I think this is inevitable when there is no actual experience of what is going on in remote areas. Long ago, one of the principal reasons for my support for devolution was not to encourage autonomous units, but rather to promote the principal of subsidiarity, which means that decisions should be made by the smallest possible units affected by such decisions. For this reason I was initially of the view that the unit of devolution should be the District, and for some time the Liberal Party supported this possibility though later it decided to go with the Province.
Though I thought this would not be productive, I went along with the decision, and I believe that it would make no sense now to revisit that question. There are certain matters, connected with economic and social and employment issues in particular, that will benefit from provincial consultation and perspectives. But having spent much time now in Divisional Secretariats, and heard the problems of Grama Niladharis and Rural Development Society representatives, I feel that, far from the District making sense, we need to think of empowering Divisional Secretariats with regard to many more matters.
Educational administration for instance, transport facilities, primary health care, water supply and drainage, waste management, child protection and development, all need a close and careful eye, with sympathetic attention to the needs of the local population. These should be included in a simple and straightforward job description for the Pradeshiya Sabha Chairman, whose area of responsibility should be co-terminous with that of the Divisional Secretary.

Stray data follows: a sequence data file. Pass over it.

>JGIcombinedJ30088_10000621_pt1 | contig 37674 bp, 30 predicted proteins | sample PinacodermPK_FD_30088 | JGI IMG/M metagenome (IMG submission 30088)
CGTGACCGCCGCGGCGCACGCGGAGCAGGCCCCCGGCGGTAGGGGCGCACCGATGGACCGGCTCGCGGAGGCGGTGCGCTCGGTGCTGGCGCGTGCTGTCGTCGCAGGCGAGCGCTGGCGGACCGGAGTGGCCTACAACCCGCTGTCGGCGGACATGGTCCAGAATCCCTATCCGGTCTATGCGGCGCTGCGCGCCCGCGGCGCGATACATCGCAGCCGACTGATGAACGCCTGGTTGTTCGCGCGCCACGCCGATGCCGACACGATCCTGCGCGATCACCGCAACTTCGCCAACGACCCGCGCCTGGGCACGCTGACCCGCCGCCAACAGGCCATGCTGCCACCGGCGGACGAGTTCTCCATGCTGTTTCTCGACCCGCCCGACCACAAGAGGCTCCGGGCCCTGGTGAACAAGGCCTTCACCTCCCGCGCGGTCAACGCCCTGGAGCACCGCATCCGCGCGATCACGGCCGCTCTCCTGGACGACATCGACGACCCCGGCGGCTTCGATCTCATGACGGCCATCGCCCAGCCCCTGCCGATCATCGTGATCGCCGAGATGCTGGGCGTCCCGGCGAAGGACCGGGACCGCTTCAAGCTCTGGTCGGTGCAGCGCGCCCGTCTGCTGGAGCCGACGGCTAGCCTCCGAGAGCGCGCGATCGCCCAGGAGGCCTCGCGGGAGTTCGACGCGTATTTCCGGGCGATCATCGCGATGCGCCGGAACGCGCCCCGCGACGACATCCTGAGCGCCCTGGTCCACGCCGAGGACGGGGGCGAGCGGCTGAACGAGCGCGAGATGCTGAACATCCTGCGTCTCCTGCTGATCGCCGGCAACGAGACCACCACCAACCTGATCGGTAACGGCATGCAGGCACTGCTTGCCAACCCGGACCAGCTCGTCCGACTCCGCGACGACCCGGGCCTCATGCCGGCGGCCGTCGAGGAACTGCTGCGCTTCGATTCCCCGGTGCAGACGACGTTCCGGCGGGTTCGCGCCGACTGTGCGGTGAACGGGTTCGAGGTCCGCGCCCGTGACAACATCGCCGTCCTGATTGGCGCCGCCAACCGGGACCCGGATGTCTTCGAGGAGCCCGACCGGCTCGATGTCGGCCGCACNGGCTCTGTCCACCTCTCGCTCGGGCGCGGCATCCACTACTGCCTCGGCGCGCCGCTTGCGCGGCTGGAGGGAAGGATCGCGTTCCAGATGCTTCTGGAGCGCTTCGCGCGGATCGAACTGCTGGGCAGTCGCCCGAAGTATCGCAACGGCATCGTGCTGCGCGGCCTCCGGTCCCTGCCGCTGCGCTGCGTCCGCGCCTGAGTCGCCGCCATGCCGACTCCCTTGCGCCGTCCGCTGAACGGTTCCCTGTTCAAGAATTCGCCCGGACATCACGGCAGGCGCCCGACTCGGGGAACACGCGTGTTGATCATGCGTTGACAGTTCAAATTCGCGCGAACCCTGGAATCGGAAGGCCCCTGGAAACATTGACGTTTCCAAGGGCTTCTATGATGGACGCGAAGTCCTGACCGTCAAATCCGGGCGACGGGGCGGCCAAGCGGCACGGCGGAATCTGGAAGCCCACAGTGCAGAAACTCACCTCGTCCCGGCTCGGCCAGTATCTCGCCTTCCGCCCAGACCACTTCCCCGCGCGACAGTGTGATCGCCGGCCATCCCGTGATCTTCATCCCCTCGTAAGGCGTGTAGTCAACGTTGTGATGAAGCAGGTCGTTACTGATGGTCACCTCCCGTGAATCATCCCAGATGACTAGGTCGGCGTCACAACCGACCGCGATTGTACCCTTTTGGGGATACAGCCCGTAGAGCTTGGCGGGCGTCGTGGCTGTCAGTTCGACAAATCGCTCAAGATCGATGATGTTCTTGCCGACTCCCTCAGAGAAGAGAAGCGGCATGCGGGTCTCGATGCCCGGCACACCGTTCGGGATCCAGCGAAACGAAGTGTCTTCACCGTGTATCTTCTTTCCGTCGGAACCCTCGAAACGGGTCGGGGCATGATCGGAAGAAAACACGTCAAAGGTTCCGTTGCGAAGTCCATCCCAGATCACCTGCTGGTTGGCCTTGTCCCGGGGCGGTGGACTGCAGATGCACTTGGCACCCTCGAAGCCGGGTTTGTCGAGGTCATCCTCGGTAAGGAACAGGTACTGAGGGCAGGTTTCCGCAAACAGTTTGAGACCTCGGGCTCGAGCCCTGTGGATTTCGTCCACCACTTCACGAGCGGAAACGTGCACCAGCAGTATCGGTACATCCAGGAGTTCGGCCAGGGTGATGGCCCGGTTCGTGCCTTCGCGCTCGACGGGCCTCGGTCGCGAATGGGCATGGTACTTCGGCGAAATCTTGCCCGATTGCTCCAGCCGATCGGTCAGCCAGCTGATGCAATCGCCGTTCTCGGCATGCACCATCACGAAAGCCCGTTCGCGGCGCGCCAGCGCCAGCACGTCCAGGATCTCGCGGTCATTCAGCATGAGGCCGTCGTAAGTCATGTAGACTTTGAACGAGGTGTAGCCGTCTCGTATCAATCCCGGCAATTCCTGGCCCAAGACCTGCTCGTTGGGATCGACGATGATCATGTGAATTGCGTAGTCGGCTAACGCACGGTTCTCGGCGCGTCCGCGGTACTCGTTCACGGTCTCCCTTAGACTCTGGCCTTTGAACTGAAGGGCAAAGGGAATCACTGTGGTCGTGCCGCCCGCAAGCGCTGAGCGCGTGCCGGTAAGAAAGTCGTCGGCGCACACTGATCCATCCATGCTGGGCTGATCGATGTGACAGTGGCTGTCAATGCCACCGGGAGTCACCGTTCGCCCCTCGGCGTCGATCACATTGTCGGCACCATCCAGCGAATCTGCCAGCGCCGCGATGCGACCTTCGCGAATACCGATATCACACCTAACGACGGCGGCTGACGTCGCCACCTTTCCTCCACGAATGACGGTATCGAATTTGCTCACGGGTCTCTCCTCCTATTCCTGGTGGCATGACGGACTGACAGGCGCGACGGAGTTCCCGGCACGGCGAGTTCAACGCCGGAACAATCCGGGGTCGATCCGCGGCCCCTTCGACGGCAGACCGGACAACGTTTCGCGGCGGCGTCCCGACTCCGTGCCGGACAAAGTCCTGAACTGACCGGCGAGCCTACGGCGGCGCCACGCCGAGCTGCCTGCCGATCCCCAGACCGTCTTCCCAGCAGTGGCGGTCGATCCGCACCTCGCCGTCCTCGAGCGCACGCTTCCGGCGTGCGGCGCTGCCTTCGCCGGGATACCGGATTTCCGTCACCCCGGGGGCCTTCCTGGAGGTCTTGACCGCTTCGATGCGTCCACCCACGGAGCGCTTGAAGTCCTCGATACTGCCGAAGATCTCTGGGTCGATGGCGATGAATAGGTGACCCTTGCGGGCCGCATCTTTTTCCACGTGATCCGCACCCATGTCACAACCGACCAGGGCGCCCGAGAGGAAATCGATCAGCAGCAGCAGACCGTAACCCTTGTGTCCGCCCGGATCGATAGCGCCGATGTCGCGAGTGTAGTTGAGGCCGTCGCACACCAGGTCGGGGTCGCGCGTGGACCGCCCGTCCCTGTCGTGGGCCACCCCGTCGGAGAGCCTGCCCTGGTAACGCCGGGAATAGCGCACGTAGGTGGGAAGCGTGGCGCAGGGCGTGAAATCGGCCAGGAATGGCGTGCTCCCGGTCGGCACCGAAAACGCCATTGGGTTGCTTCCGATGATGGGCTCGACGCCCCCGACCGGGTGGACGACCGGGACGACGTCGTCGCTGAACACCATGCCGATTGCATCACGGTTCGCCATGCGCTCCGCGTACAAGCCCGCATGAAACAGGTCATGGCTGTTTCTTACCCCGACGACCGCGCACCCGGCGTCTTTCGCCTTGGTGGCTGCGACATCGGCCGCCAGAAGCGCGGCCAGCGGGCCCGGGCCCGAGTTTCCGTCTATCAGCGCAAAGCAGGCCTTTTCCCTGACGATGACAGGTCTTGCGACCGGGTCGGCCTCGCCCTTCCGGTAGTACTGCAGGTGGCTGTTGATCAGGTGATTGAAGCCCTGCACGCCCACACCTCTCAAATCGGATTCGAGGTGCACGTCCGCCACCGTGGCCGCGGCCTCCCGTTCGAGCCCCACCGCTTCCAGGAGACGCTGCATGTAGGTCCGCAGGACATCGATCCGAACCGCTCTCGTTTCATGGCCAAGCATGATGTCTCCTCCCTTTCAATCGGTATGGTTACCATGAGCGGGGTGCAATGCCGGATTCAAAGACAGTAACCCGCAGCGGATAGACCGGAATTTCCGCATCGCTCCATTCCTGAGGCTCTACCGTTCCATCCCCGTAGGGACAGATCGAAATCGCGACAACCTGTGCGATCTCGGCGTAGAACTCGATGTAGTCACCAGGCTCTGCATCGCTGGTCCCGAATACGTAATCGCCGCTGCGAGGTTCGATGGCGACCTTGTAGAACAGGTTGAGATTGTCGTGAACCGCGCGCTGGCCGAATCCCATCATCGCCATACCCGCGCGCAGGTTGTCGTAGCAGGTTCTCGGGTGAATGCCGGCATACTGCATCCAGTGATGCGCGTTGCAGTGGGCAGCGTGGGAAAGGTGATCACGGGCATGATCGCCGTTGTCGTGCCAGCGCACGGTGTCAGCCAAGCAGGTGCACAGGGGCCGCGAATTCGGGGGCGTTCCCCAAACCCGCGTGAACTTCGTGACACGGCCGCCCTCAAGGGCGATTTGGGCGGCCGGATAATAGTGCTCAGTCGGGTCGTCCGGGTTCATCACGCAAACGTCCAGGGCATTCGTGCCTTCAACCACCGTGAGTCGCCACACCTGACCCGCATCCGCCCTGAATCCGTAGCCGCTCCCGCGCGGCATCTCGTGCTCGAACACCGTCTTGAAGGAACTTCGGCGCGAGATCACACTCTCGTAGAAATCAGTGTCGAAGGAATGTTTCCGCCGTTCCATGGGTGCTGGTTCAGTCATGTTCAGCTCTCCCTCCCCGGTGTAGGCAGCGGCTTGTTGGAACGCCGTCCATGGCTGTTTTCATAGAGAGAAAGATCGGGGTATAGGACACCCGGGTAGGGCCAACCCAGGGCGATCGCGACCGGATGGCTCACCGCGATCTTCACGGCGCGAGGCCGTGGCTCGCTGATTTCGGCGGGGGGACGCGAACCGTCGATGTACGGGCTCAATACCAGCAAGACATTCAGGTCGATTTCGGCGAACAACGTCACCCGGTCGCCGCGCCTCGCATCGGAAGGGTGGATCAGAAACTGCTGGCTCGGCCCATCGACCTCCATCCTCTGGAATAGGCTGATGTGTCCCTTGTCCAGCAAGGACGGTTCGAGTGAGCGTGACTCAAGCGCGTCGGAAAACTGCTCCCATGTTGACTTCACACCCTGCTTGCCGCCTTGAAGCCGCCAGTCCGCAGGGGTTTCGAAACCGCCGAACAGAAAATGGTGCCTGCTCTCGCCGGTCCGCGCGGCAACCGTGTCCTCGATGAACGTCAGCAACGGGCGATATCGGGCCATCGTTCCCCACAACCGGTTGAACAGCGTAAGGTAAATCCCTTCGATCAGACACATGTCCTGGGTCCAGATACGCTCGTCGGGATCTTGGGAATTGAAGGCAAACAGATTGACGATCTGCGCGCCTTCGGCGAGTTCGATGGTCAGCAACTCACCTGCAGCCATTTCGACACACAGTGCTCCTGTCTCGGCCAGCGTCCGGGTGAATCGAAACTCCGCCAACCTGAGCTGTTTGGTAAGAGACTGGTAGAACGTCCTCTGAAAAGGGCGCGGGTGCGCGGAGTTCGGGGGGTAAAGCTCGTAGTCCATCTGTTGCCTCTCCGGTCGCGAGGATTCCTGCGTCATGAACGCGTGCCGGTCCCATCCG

I would myself go further, and suggest that, instead of the current wasteful system whereby elections are held on a large scale for several members, at vast expense, we should simply have one elected Chief Executive with full executive authority, with a short term of office (perhaps three years) subject to monitoring by Audit and other Committees. I have been told indeed by the few Liberal Party Pradeshiya Sabha members we have that all authority is concentrated in the Chairman, and the members have hardly any responsibilities except to support the budget. This is particularly important given the rivalries that have built up amongst government politicians, and indeed the Liberal Party actually props up the Chair in the area in question, since the rest of her party have no high opinion of her.
In such a context it would make sense to look instead for elders and respected personalities, who should only have to attend weekly monitoring committee meetings and who would not receive any payment except an allowance for attendance. There should be a limited number of members of such Committees, elected by Single Transferable vote to ensure wide representation. STV would also help with the increasingly serious problem of women not running to any appreciable degree for such positions.
I know these are radical ideas, but I believe we need to think radically if we are actually to deliver to the majority of our people who are comparatively deprived the services government must give them. This is not now happening, and there are no plans either in Colombo or in Provincial Capitals to address these issues soon. I will refer in a detailed discussion of the meetings to some of the horror stories I heard, which result not from deliberate neglect, but simply from a system that is no longer accountable. I believe we must address such problems and, if my solution is unacceptable, I hope there will be suggestions of practical alternatives.